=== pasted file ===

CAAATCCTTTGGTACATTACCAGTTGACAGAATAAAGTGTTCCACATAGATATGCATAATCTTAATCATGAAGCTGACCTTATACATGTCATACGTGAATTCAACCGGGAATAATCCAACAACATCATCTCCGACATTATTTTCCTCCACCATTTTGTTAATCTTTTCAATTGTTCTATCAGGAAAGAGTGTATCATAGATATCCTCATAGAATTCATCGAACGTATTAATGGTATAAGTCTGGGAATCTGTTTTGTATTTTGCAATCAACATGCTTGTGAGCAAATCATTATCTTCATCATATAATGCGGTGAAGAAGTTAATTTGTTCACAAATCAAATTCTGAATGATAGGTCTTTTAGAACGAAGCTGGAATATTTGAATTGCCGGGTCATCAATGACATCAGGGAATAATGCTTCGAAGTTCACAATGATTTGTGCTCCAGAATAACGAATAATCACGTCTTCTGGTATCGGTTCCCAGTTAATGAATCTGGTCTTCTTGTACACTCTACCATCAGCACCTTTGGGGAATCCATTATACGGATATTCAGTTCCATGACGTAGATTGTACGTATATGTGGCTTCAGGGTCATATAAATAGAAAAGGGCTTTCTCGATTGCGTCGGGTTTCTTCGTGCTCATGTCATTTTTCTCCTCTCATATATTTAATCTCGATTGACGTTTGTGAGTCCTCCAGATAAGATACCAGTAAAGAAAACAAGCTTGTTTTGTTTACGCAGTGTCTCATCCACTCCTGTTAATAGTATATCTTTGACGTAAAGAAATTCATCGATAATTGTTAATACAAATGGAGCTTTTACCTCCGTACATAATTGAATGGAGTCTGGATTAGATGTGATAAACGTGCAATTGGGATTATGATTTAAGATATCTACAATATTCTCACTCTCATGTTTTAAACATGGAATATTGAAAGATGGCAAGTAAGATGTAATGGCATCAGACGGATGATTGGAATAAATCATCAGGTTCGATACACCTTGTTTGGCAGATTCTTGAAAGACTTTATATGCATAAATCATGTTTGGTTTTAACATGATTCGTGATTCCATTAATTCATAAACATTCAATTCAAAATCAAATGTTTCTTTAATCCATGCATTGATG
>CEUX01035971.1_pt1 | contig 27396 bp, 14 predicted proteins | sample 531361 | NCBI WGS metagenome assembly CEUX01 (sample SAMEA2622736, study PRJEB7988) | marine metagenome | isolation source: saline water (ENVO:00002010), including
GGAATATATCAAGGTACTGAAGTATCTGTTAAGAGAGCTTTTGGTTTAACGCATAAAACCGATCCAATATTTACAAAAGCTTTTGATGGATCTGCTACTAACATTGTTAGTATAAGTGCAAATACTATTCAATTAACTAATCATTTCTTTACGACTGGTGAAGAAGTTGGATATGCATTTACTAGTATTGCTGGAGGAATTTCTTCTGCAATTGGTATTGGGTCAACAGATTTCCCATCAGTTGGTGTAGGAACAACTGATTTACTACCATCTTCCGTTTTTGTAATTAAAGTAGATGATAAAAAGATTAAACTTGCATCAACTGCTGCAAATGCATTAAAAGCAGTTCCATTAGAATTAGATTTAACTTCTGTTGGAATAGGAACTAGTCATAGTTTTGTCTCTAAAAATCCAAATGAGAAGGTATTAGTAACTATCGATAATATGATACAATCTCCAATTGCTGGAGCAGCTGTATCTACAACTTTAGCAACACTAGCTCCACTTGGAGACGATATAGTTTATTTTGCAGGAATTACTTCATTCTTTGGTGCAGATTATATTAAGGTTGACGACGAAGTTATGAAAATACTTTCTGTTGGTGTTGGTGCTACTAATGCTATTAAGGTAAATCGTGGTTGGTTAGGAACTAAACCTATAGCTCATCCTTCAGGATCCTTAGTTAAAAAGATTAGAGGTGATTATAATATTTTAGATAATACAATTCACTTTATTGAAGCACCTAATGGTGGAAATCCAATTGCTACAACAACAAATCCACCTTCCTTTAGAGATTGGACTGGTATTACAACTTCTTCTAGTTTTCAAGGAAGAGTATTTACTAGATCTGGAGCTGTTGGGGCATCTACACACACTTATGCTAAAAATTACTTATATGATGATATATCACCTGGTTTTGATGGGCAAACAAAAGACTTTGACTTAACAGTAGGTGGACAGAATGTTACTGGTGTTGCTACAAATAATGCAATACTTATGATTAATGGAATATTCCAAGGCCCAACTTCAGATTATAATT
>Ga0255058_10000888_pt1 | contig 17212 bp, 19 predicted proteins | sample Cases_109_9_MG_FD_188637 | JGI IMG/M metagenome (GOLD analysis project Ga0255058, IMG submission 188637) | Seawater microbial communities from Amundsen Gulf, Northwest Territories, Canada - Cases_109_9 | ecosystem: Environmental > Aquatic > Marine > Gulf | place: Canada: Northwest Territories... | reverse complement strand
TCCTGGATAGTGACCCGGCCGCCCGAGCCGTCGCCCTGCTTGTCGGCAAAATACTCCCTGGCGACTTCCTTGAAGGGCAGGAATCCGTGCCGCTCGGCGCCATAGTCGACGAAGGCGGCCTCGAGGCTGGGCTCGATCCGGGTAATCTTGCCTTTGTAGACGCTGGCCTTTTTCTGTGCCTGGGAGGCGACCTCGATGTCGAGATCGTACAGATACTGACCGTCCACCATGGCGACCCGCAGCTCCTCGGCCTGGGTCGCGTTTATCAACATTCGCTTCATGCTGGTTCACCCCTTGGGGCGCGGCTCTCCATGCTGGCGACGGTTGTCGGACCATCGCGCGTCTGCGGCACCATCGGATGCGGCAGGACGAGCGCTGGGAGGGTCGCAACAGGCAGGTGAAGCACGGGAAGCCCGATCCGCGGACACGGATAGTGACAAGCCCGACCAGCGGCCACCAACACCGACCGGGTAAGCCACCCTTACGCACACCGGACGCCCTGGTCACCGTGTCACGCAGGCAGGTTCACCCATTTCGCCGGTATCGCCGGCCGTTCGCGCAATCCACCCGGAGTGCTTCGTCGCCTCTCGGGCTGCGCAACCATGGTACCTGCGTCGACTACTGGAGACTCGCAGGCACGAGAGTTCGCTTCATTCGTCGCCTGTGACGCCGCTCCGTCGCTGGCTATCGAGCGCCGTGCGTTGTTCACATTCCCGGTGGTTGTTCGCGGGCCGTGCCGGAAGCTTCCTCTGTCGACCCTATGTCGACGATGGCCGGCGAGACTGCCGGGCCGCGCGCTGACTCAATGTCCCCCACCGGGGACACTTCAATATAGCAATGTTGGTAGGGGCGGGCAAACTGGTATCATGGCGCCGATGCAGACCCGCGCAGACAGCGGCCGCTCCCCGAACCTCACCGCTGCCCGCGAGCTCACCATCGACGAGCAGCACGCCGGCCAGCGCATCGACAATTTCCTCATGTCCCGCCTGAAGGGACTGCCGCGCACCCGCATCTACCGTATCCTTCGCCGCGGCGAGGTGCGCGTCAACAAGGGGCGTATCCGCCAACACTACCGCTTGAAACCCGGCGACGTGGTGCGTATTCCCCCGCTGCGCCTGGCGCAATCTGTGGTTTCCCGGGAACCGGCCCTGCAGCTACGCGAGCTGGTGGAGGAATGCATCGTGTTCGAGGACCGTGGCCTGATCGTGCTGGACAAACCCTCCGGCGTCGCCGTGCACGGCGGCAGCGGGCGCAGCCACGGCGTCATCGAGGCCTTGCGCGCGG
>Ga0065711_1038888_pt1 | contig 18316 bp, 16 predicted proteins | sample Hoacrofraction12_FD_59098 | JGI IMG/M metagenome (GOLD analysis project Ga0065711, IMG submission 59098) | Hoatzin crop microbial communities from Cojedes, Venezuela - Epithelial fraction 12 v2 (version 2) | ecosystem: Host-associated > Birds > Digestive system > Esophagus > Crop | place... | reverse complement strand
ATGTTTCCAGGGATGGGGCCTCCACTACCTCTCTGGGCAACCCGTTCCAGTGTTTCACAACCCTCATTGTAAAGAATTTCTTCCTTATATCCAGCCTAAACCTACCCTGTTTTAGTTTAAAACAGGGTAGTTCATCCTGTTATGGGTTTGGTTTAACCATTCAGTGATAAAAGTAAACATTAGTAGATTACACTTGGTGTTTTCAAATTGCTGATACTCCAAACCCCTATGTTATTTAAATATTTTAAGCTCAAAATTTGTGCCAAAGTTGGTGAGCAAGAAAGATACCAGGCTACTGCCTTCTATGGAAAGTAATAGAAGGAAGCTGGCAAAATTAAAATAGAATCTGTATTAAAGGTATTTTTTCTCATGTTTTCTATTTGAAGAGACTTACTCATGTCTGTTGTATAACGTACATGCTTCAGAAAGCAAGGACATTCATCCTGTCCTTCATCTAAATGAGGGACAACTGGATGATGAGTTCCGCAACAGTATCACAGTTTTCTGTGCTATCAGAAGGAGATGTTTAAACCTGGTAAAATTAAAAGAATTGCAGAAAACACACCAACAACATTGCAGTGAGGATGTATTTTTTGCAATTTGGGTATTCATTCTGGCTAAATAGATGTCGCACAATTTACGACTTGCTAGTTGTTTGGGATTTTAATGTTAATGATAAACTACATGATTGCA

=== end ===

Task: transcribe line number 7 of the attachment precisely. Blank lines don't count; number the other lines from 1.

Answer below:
ATGTTTCCAGGGATGGGGCCTCCACTACCTCTCTGGGCAACCCGTTCCAGTGTTTCACAACCCTCATTGTAAAGAATTTCTTCCTTATATCCAGCCTAAACCTACCCTGTTTTAGTTTAAAACAGGGTAGTTCATCCTGTTATGGGTTTGGTTTAACCATTCAGTGATAAAAGTAAACATTAGTAGATTACACTTGGTGTTTTCAAATTGCTGATACTCCAAACCCCTATGTTATTTAAATATTTTAAGCTCAAAATTTGTGCCAAAGTTGGTGAGCAAGAAAGATACCAGGCTACTGCCTTCTATGGAAAGTAATAGAAGGAAGCTGGCAAAATTAAAATAGAATCTGTATTAAAGGTATTTTTTCTCATGTTTTCTATTTGAAGAGACTTACTCATGTCTGTTGTATAACGTACATGCTTCAGAAAGCAAGGACATTCATCCTGTCCTTCATCTAAATGAGGGACAACTGGATGATGAGTTCCGCAACAGTATCACAGTTTTCTGTGCTATCAGAAGGAGATGTTTAAACCTGGTAAAATTAAAAGAATTGCAGAAAACACACCAACAACATTGCAGTGAGGATGTATTTTTTGCAATTTGGGTATTCATTCTGGCTAAATAGATGTCGCACAATTTACGACTTGCTAGTTGTTTGGGATTTTAATGTTAATGATAAACTACATGATTGCA